Monday, July 17, 2006

Book Review: Why Moms are Weird by Pamela Ribon

Why Moms are Weird has a title we can probably all relate to, but don't expect an answer from Pamela Ribon's latest novel. This is not a universal story. My personal take on why moms are weird might not involve getting a phone call from said parent to discuss her possible sexually transmitted disease, or her hoarding instinct that leads to a house full of garage sale finds and stray dogs, or her ability to juggle several amorous men without any of them getting too close. But maybe that's just me. Maybe most moms are weird like that.

The title is a wink at Ribon's first novel, Why Girls are Weird, and the book itself is likely to be a familiar blend of humour and pathos to anyone who knows her writing - and that's a lot of people in cyberspace. For Pamela Ribon is more than a novelist; she's Internet royalty. She was blogging long before there were blogs, paying the bills through an online journal called Squishy that had a devoted following. She maintains it today at, and used it as inspiration for that first novel. Plus, not only did she write about television as a former recapper for Television Without Pity, she writes for television, with credits on Mind of Mencia and last season's short-lived Hot Properties.

There's maybe a more melancholy tone to Why Moms are Weird compared to Girls, though there's still humour ranging from sardonic to goofy. Our protagonist, Benny Bernstein, flies from Los Angeles to Virginia to take care of her widowed mother, whose broken leg has left her incapacitated. But Benny learns that the broken leg is more of a symptom than a cause, and sets about trying to make things right for and with her family, at the same time as she attempts to sort out her feelings for two men she can't admit she wants.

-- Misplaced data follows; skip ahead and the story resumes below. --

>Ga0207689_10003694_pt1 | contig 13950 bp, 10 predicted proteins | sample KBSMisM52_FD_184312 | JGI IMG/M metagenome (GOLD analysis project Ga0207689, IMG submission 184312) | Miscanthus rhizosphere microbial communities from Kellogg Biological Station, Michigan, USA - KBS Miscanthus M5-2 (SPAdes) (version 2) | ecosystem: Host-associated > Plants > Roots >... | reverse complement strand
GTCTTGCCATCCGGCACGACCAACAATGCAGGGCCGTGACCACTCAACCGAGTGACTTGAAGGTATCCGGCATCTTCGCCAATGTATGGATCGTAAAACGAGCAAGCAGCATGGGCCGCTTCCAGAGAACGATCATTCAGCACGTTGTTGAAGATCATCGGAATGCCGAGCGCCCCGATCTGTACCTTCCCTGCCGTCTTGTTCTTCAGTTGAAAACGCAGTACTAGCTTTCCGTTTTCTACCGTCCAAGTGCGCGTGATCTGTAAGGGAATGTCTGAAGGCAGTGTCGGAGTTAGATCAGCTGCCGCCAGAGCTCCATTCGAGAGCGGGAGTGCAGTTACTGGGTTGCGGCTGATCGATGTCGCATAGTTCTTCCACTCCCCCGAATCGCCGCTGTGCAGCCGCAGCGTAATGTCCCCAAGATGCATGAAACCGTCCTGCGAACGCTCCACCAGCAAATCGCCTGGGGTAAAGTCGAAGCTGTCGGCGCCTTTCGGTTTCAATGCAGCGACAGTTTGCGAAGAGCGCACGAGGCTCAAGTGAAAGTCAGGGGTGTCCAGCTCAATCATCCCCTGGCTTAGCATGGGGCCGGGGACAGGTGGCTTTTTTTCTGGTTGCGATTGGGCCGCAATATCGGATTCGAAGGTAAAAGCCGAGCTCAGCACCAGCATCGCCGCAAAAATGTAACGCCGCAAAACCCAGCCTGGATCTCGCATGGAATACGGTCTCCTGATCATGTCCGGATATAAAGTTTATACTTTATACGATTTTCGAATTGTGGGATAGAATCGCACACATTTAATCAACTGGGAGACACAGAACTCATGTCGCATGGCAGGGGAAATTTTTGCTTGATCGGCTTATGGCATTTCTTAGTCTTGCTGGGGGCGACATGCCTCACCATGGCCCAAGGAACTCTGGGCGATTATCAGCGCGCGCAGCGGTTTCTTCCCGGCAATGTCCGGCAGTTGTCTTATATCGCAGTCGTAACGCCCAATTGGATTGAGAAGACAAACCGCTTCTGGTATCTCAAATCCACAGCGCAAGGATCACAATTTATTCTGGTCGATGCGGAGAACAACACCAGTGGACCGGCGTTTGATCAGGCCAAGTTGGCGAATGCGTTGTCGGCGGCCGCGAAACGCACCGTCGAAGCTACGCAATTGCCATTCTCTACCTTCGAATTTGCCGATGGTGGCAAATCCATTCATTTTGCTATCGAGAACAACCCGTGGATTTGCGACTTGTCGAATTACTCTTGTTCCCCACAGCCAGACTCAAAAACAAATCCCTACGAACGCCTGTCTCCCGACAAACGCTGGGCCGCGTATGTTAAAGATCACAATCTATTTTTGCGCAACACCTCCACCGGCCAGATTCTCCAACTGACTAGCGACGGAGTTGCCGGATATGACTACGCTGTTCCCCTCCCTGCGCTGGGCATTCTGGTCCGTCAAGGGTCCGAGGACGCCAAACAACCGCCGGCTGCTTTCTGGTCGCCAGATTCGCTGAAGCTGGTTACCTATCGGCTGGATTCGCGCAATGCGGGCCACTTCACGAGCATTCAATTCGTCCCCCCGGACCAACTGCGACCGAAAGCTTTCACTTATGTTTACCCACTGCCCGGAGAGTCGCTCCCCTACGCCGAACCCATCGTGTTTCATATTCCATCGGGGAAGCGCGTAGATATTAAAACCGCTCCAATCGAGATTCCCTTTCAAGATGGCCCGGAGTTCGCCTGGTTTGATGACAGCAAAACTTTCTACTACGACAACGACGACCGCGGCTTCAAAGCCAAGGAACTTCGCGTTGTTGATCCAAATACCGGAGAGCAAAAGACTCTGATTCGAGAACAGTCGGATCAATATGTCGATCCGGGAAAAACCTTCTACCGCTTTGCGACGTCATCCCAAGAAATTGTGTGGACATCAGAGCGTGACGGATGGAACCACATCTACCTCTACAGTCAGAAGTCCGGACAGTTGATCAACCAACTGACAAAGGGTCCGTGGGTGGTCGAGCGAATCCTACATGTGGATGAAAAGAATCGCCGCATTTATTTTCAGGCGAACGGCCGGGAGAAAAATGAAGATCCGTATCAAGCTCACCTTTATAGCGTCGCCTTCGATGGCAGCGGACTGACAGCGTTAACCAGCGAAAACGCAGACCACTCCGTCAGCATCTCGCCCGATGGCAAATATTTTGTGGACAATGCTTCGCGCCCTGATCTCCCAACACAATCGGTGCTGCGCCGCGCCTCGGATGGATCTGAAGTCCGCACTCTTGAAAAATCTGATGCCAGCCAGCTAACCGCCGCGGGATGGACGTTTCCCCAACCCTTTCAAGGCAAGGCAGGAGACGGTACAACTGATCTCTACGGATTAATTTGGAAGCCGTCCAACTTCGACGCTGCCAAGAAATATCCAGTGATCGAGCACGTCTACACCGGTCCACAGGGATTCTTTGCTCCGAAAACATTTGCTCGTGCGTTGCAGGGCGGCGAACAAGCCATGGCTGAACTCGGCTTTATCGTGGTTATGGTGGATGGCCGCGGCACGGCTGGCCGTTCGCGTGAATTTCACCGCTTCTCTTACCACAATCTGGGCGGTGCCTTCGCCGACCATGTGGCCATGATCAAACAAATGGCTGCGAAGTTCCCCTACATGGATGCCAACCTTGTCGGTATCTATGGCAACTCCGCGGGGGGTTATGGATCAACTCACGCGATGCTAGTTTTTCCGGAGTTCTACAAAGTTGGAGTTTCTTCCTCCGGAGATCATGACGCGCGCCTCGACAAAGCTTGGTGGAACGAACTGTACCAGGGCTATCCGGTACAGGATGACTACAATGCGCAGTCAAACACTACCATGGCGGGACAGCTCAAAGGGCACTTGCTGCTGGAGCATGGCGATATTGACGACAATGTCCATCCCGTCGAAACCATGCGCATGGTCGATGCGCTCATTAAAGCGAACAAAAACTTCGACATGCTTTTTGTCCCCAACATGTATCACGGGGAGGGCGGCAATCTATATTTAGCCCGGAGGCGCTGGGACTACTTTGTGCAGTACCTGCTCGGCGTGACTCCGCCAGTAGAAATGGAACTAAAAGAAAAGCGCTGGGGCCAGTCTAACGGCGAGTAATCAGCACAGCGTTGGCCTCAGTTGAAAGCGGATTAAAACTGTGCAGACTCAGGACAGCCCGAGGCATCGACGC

Ribon's engaging writing style makes up for the fact that there are few moments of recognition for me in this particular incarnation of chick lit. While Benny absorbs lessons in how to love her family, her men, and herself, there's an air of unreality to the romance aspects. Mickey is the boy she left behind in LA, the sensitive and passionate boy who claims to love her after mere weeks. Zach is the boy in Virginia, the sensitive and passionate boy who claims to love her weeks after being hired to help clean her mother's house. Both men come across more as fantasy objects than fully realized human beings, and while jealousy may be clouding my judgement, it's difficult to identify with or feel too much compassion for a woman who has two fantasy men fall in love with her within weeks. Bitch.

Despite its rose-coloured romance, Why Moms are Weird is weightier than many books classified as chick lit, with an emotional resonance that surpasses the sometimes credibility-stretching plot. Benny is the self-proclaimed sane one, but she discovers that in judging and trying to fix her family, she's alienating them in the process. She's still reeling from the loss of her father, and has to watch her mother move on, both ineptly and decidedly. She worries about her younger sister, who puts up with an abusive boyfriend and can't seem to escape living in her mother's house. Benny deals with the body image issues of a girl who grew up overweight and can't reconcile herself to the fact that people see her differently now that she's slimmer.

There are occasional too-precious moments, like Benny and Mickey exchanging "loglines" to get over that boring first date chit chat. What's a logline? Ask someone from Hollywood. But Ribon provides minute details of Benny's confused thoughts and feelings, sometimes seasoned with unexpectedly exquisite jokes, such as Benny comparing herself unfavourably to the girl she's subletting her apartment to, the graceful Grace: "I'm Benny, full of klutz."

I've never fallen in love in a car, or thought the music in a supermarket was an omen, which means Benny's quirkiness didn't always resonate with me, but there's a lot to like about the character, including the fact that she's not always likable. She's neurotic and self-righteous, but she's also trying desperately to do the right thing. The book suffers a little when she crosses the line into "why the hell would she do that?" unlikeability, but overall, Why Moms are Weird is an enjoyable light read with some welcome weight to it.